Last week, Gregory Hood wrote that Republicans may take back the House in the midterm elections this year, and then asked: Should we care? Two days ago, at the inauguration of the new Republican governor of Virginia, I think I learned the answer to that question.
In 2020, Virginia voted 55 percent to 45 percent for Joe Biden over Donald Trump, so Glenn Youngkin’s upset is supposed to herald great things for Republicans. Republicans depend on whites — 85 percent of Mr. Trump’s 2020 voters were white — and the huge crowd at the inauguration was more than overwhelmingly white. Mr. Youngkin was greatly helped by white voters who were angry about Critical Race Theory taught in school and furious that the Democrat, Terry McAuliffe, brushed their anger aside. A rising tide of whites is beginning to understand race, but the inauguration proved that the party understands nothing. From the invocation that invoked Martin Luther King to the benediction that included a blessing in Spanish, it was diversity, start to finish.
The kind of people at the inauguration — party officials, campaign workers, officer holders — were whiter than white. I don’t know when I’ve seen so much long, blond hair in one place.
Like so many Republican events, there must have been more blacks on the podium than in the stands.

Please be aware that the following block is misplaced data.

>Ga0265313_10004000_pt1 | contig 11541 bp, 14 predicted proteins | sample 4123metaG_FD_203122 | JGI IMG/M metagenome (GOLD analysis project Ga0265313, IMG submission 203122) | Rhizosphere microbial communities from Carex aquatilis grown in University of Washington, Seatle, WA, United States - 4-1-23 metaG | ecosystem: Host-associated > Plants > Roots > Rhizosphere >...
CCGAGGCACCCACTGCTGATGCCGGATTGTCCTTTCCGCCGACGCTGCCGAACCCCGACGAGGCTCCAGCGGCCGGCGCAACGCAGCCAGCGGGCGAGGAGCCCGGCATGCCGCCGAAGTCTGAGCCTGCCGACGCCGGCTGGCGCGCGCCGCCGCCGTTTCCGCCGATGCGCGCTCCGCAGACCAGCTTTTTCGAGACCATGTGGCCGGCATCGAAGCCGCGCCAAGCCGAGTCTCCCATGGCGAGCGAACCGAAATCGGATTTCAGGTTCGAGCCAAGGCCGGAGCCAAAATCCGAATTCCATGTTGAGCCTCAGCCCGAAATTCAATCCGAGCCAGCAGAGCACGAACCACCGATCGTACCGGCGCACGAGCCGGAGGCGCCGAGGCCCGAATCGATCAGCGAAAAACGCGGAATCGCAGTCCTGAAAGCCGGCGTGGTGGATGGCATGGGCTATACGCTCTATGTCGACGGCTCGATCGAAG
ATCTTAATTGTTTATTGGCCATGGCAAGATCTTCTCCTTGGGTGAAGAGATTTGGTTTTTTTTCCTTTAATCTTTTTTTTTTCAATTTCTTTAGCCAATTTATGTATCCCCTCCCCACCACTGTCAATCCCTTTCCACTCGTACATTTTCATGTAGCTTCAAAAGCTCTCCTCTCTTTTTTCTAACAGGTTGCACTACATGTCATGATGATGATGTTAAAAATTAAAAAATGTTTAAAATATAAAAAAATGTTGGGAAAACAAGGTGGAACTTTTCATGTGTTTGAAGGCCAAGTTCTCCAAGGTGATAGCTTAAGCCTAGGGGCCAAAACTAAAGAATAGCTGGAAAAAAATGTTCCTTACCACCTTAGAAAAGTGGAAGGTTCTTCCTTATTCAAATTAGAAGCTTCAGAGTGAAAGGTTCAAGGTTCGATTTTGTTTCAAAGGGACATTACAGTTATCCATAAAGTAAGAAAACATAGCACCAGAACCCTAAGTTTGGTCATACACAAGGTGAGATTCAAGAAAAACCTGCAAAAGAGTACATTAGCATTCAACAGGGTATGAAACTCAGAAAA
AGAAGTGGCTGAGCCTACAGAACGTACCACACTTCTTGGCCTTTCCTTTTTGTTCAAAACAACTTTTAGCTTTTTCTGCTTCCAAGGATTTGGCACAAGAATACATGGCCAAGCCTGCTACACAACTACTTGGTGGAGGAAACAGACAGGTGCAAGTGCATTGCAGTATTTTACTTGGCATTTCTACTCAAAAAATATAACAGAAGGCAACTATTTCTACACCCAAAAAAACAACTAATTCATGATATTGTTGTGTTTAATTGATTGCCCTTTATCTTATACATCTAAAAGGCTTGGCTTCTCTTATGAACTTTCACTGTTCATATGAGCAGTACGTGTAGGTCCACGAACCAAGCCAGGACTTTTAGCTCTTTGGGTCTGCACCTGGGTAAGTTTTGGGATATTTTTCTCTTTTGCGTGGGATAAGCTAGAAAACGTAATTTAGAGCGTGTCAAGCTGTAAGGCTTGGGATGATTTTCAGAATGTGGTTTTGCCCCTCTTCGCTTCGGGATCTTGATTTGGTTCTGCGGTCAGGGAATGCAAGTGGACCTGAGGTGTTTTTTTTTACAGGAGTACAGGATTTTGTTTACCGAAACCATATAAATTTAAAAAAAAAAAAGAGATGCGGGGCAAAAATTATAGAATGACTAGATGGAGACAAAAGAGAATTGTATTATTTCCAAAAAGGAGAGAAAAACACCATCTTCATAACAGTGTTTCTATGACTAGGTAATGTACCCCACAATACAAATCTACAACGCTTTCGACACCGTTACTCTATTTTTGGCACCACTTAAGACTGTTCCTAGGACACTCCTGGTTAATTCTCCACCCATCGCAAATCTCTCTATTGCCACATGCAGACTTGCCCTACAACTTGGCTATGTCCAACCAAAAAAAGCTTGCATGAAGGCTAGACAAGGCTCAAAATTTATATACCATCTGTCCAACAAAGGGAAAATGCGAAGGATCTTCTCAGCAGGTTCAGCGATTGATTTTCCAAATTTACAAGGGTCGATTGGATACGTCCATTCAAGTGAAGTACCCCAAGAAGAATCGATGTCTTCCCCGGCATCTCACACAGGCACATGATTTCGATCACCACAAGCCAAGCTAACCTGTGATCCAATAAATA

Black preacher Calvin Duncan gave the opening prayer and quoted Martin Luther King: “Hate cannot drive out hate. Only love can drive out hate.” I wonder what kind of “hate” he had in mind. A white guy pledged allegiance, and two white guys sang the national anthem — usually a guaranteed slot for a black — and then the three new state-wide officer holders took the oath of office. Attorney General Jason Miyares (Hispanic) was sworn in by Judge Kevin Duffan (black). Lieutenant Governor Winsome Sears (black woman) was sworn in — to tumultuous applause from the blondes — by Judge Richard Taylor (black). Glenn Youngkin, white man, was sworn in by a tag team: Bernard Goodwin (black) and Elizabeth McClanahan (white woman). The shouting and clapping for Winsome Sears certainly equaled that for Glenn Youngkin.